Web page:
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Rodions Kurucs pushes envelope on transition to 5

NBA: Brooklyn Nets at Philadelphia 76ers Bill Streicher-USA TODAY Sports

Before he was drafted in 2018, Rodions Kurucs was described by one draftnik as a “3-and-D wing in the body of a small-ball center.” In light of Wednesday night’s scrimmage, that now seems prophetic.

Kurucs, who’s 6’10” in sneakers and a 7’2” wingspan, is the Nets back-up 5 at least until Donta Hall, who’s finally out of quarantine, gets acclimated to the Nets system and practices a bit. On Wednesday, the Latvian finished the game with 10 points, five rebounds, three steals and a neat pocket pass that Jarrett Allen converted easily. He was 4-of-8 overall and 2-of-5 from deep. At one point in the third quarter, Kurucs hit five straight points with a dunk off a steal and a three from the top of the key. His coach liked what he saw.

“I give him a ton of credit,” said Jacque Vaughn. “He’s shown a lot of positive steps in that direction. A lot of times a player doesn’t speak because of how they’re going to be perceived or whether or not they know the information to talk to their teammates.

“Multiple times throughout this togetherness as a team, Rodi has been challenged with a question and the other day he was able to get on the board and draw up two plays that were implemented two days prior. So his ability to do the work in between sessions has been extremely pleasing and also his communication. I think he can play multiple positions and you saw his activity level, hopefully we can continue to take advantage of.”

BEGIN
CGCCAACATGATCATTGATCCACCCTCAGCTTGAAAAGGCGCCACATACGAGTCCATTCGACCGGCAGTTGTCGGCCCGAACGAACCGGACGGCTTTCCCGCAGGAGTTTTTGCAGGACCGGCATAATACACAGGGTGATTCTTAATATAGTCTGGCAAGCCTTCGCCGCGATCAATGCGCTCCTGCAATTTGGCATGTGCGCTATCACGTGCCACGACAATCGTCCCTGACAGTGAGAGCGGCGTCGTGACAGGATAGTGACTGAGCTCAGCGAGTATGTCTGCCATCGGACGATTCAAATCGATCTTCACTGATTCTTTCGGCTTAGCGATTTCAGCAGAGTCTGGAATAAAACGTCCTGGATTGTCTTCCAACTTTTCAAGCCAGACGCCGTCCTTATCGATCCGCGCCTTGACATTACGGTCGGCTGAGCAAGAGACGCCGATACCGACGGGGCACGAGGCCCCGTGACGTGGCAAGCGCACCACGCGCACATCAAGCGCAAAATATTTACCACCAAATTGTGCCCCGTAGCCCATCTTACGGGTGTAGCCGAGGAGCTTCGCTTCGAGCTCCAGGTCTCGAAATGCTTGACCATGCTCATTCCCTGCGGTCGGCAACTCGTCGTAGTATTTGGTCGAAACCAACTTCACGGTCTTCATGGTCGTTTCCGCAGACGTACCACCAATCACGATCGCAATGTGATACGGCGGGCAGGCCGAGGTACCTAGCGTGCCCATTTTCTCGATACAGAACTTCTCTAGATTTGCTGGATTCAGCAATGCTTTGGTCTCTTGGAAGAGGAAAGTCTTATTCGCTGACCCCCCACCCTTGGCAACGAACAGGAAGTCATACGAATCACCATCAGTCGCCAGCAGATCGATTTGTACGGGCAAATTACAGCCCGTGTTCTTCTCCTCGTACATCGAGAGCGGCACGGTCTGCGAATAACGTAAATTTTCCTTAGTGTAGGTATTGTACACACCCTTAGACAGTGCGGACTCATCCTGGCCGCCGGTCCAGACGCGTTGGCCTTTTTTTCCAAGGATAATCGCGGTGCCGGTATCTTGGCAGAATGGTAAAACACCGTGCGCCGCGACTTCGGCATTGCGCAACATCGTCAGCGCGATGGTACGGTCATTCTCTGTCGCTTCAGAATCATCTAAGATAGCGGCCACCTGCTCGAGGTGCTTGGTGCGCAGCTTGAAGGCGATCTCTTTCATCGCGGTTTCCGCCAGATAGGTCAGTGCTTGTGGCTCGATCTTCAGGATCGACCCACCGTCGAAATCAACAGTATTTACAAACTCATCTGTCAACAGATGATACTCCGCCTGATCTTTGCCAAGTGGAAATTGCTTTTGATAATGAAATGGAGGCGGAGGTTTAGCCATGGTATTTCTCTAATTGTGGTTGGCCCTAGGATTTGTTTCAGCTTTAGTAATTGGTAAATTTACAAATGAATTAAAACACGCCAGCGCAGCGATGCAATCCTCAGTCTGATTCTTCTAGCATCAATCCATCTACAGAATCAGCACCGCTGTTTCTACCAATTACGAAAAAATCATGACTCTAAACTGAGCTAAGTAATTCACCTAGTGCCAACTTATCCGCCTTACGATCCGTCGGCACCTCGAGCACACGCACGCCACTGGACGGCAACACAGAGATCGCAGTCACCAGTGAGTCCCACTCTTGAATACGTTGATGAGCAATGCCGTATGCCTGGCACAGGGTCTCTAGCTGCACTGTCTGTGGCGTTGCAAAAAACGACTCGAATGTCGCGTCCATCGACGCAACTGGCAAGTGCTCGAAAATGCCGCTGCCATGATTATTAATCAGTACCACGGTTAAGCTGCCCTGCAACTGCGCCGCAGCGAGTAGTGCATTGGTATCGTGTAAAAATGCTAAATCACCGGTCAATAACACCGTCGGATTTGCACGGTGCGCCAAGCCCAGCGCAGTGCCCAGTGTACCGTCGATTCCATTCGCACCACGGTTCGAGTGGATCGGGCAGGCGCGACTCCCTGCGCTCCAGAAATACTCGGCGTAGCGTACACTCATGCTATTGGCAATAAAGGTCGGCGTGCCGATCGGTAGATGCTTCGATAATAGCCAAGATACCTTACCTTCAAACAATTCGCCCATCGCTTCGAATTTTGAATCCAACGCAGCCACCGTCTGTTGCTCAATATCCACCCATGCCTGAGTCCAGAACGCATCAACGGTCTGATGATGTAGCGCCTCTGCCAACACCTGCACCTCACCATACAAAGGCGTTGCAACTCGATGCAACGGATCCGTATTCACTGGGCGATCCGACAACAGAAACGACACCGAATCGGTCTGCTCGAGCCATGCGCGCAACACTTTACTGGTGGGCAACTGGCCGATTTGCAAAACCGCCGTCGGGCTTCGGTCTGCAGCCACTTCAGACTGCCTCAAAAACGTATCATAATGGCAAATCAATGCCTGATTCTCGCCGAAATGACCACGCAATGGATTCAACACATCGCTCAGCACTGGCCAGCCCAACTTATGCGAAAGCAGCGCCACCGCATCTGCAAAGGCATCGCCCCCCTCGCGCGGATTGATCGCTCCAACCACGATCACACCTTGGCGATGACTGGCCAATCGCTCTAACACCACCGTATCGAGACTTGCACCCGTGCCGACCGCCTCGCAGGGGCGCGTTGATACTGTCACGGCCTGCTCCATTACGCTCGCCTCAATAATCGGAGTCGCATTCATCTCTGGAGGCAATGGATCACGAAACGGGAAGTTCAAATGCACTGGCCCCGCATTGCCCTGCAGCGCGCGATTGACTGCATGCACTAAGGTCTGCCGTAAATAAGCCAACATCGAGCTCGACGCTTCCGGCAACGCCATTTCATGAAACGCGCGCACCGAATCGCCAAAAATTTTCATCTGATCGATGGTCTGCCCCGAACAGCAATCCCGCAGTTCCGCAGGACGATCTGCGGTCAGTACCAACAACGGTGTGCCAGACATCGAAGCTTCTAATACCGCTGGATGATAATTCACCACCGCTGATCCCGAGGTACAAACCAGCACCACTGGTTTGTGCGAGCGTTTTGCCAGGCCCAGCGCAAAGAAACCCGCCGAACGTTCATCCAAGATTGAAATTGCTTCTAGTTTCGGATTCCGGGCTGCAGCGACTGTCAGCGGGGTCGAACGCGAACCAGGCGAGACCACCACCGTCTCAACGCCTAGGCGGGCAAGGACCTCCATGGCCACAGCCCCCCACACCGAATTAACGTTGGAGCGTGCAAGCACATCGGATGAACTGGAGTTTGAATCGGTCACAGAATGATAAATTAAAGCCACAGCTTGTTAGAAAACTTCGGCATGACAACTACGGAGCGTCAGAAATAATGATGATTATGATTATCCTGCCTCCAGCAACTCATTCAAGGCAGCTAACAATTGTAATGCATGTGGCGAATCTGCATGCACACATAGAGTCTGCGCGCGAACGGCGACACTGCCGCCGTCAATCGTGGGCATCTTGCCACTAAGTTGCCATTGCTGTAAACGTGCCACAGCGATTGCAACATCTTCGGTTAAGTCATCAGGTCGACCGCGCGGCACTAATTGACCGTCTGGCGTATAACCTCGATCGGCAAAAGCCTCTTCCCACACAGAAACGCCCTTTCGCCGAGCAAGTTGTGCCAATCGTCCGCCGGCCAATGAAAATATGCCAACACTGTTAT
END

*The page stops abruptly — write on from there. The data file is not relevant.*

Communication, Kurucs admitted, was a big part of the challenge he faces. Although he doesn’t see the 5 as his natural position, he’s happy playing the back-up in a pinch.

“It’s been pretty good. I adjusted pretty quick. I just had to learn little things, what the bigs have to do, communication,” Kurucs told reporters on the Nets daily Zoom call. “We just have to communicate to the guards and tell them everything, what to do on defense. That was the hardest part, because I’m not used to talking as much in the defense because the bigs were talking. I have to get used to that, adjust to that.

“I don’t think it’s my position, but you always can learn from things. I learned a lot of communication, how you play pick-and-roll, how hard it is for the big guys to do everything, like box out and get the rebound. … I don’t think it’s going to be my position going forward, but I’m definitely making the best out of it.”

For the Nets, having a center who can drive the lane, switch hands and finish AND hit the three AND run the floor is a positive. Allen said he’s been trying to help the 22-year-old survive and thrive.

“He’s been with me and the bigs — well, I guess there’s no big group: There’s only me — but he’s been with me running through defensive schemes, offensive schemes,” Allen said. “I try to give him a tip from a player’s perspective now and then that the coaches can’t give him, just from having experience on the court and knowing where I need to be or where a hand position needs to be just to get the upper advantage.”

Garrett Temple also liked what he saw from Kurucs.

“Rodi was really good,” Temple said. “He’s going to have to play a lot of 5 because of the team we have, and having him at the 5 with his energy, his ability to rebound, set good screens and shoot the 3 like he is, he’s going to be good for us.”

Indeed, a rebound by Kurucs in the “bubble” would be a positive for both his career and the Nets. After a solid rookie year, Kurucs fell out of favor. Errant turnovers and indecision with the ball in his hands plagued much of Kurucs’ sophomore performance, resulting in 25 DNP-CDs in the Nets 64 games and a brief stint with the Long Island Nets.

On top of that, he was arrested on domestic abuse charges back in early September and endured five court appearances. He will face another in late November, then possibly a trial.

It wasn’t all lost. Kurucs 3-point shooting improved in the games he did play, rising from 31.5 percent to 38.5.

“You always can learn from things,” said Kurucs.